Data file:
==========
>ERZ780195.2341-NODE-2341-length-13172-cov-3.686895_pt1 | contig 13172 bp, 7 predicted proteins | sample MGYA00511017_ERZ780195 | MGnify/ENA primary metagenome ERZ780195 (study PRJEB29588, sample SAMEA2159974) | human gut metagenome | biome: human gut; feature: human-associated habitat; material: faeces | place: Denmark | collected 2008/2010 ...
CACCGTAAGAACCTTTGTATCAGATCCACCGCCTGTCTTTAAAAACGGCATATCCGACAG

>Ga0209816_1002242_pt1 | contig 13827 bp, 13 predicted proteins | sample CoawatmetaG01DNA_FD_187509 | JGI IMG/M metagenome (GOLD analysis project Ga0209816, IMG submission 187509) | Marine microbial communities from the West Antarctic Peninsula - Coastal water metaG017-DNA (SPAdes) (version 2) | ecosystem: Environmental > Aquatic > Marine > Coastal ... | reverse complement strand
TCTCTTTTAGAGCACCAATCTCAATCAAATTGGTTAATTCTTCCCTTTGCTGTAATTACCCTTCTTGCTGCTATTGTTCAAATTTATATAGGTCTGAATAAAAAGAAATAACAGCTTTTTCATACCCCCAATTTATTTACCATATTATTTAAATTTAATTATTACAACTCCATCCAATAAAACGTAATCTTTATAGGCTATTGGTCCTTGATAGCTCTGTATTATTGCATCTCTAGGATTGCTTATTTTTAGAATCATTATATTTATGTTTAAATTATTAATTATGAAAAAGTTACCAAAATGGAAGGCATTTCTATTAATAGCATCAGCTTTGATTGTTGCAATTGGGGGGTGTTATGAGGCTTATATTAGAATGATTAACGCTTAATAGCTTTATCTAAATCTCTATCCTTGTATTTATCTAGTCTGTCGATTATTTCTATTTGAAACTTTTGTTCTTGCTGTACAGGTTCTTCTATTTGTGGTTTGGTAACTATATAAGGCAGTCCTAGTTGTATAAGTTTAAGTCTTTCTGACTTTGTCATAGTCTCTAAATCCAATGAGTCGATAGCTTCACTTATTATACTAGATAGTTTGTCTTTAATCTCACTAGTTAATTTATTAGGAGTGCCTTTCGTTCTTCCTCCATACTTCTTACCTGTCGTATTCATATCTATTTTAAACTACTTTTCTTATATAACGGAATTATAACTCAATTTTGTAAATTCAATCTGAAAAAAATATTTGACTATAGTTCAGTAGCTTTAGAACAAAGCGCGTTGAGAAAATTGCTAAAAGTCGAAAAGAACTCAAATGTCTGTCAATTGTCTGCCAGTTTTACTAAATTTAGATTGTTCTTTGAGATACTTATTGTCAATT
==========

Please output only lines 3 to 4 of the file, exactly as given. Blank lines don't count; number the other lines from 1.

>Ga0209816_1002242_pt1 | contig 13827 bp, 13 predicted proteins | sample CoawatmetaG01DNA_FD_187509 | JGI IMG/M metagenome (GOLD analysis project Ga0209816, IMG submission 187509) | Marine microbial communities from the West Antarctic Peninsula - Coastal water metaG017-DNA (SPAdes) (version 2) | ecosystem: Environmental > Aquatic > Marine > Coastal ... | reverse complement strand
TCTCTTTTAGAGCACCAATCTCAATCAAATTGGTTAATTCTTCCCTTTGCTGTAATTACCCTTCTTGCTGCTATTGTTCAAATTTATATAGGTCTGAATAAAAAGAAATAACAGCTTTTTCATACCCCCAATTTATTTACCATATTATTTAAATTTAATTATTACAACTCCATCCAATAAAACGTAATCTTTATAGGCTATTGGTCCTTGATAGCTCTGTATTATTGCATCTCTAGGATTGCTTATTTTTAGAATCATTATATTTATGTTTAAATTATTAATTATGAAAAAGTTACCAAAATGGAAGGCATTTCTATTAATAGCATCAGCTTTGATTGTTGCAATTGGGGGGTGTTATGAGGCTTATATTAGAATGATTAACGCTTAATAGCTTTATCTAAATCTCTATCCTTGTATTTATCTAGTCTGTCGATTATTTCTATTTGAAACTTTTGTTCTTGCTGTACAGGTTCTTCTATTTGTGGTTTGGTAACTATATAAGGCAGTCCTAGTTGTATAAGTTTAAGTCTTTCTGACTTTGTCATAGTCTCTAAATCCAATGAGTCGATAGCTTCACTTATTATACTAGATAGTTTGTCTTTAATCTCACTAGTTAATTTATTAGGAGTGCCTTTCGTTCTTCCTCCATACTTCTTACCTGTCGTATTCATATCTATTTTAAACTACTTTTCTTATATAACGGAATTATAACTCAATTTTGTAAATTCAATCTGAAAAAAATATTTGACTATAGTTCAGTAGCTTTAGAACAAAGCGCGTTGAGAAAATTGCTAAAAGTCGAAAAGAACTCAAATGTCTGTCAATTGTCTGCCAGTTTTACTAAATTTAGATTGTTCTTTGAGATACTTATTGTCAATT